Malcolm Grant, who led the national debate, said yesterday that this feeling of mistrust was fuelled by arguments over the Iraq war and the political future of Michael Meacher, who was removed this year from his job as Environment Minister and who is sceptical about GM technology.
The same level of hostility was directed towards multinational companies that promoted GM technology and any groups funded by them. Professor Grant said: "People are keen to have some reliable, independent authority which could be trusted to establish the facts about GM crops."
He said that opponents of GM technology were neither "ignorant and Luddite" nor anti-science but motivated by a range of concerns. One was a religious belief that GM technology (especially trans-species GM) interferes with the Creation.
The rejection of the GM case has left the Government with a dilemma. Margaret Beckett, the Environment Secretary, reaffirmed her commitment to listen to the public, but Whitehall sources concede that to halt GM approval would require a derogation from Brussels. The Government says that it is awaiting GM farm trials next month before making a final decision, which is expected early next year.
Politicians may be wary, however, of the public reaction, which was summed up in the report as "cautious, suspicious and outrightly hostile".
Biotechnology companies may also have to emphasise the social benefits of GM technology instead of making an economic case.
More than half of people said that they could not see any case for GM crops. The report, entitled GM Nation?, also said that the more people looked into GM issues, the greater their concerns became.
The force of the findings is that the views were not just from committed pro and anti-GM campaigners who went to public meetings or filled in questionnaires - there were some 37,000 questionnaires and between 600 and 700 public meetings. The findings were confirmed by 77 people who were selected randomly as representative of the general public, a grouping named "Narrow-But-Deep".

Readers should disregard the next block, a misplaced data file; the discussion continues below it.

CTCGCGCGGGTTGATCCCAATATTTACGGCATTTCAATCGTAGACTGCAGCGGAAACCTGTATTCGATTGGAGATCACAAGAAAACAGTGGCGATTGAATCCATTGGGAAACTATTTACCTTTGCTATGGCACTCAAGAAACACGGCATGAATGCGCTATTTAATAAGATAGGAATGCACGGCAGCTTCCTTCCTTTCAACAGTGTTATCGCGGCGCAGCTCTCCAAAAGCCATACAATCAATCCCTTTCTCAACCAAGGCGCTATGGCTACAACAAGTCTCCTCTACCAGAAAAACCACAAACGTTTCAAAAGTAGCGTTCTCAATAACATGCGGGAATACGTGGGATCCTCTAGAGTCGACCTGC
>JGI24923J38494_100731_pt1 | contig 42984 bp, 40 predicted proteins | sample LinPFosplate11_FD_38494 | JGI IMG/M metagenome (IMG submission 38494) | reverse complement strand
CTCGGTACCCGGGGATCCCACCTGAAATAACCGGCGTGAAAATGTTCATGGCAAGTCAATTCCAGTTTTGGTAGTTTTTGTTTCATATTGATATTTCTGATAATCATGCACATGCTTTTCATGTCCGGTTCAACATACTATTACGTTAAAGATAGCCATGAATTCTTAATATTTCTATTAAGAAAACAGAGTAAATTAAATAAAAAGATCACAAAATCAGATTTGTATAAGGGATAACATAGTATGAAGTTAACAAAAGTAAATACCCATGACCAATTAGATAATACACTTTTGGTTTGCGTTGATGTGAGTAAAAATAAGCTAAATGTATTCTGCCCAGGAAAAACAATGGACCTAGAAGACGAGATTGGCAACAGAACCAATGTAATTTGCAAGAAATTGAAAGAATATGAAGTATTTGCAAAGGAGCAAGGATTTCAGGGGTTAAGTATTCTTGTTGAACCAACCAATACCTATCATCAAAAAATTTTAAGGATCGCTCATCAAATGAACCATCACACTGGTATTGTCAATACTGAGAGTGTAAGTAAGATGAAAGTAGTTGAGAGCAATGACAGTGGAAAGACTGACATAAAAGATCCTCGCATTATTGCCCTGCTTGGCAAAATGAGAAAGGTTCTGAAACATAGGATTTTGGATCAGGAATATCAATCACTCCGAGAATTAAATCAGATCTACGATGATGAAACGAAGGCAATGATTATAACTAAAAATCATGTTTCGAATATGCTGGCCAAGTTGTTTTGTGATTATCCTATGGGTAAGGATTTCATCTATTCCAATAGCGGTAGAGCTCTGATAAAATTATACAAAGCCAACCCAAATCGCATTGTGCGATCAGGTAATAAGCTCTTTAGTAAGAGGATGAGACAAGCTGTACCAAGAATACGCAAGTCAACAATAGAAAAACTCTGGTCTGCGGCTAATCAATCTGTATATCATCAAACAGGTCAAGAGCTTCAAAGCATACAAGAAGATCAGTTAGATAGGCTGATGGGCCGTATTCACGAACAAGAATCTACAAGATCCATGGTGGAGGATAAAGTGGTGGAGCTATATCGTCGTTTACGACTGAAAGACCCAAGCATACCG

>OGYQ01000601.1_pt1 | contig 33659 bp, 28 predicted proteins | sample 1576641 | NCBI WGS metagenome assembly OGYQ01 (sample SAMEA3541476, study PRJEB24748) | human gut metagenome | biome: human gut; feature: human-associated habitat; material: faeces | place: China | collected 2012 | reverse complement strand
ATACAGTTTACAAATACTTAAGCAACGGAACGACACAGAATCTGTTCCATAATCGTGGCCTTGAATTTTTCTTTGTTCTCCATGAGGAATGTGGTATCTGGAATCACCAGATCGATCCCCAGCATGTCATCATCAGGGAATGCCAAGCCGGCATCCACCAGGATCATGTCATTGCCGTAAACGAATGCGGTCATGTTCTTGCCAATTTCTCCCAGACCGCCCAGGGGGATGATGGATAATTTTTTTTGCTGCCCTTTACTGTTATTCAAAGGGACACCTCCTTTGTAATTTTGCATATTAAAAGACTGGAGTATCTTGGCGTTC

The panel was less dogmatic in its opposition to GM but wished the Government to delay a decision until there were more tests. They wanted regulation, benefits for society and "clear and trusted answers to unresolved questions about health and the environment".
GM supporters dismissed the findings and said that the debate had been hijacked by opponents of the technology. The Agricultural Biotechnology Council said that the results showed that more than 99.9 per cent of people were not interested enough to take part in the process.
Opponents said that the report was a warning to the Government. Pete Riley, GM campaigner at Friends of the Earth, said: "The Government will ignore this report at its peril. There must not be any more weasel words from the Government on this issue. It must stand up to US and corporate lobbying, honour the findings of its own consultation and rule out the commercialisation of GM crops."
Women generally and people aged from 35 to 54 were most concerned about GM technology. Men generally and people in East Anglia, where there are many biotechnology companies, were less worried.
95 per cent were worried about the risk of contamination of non-GM crops
93 per cent said that they did not know enough about the long-term health effects of GM foods
93 per cent thought GM technology was driven more by profit than public interest
91 per cent were worried about the effects of GM crops on the environment
85 per cent thought GM crops would benefit producers, not the public
84 per cent thought that it was an unacceptable interference in nature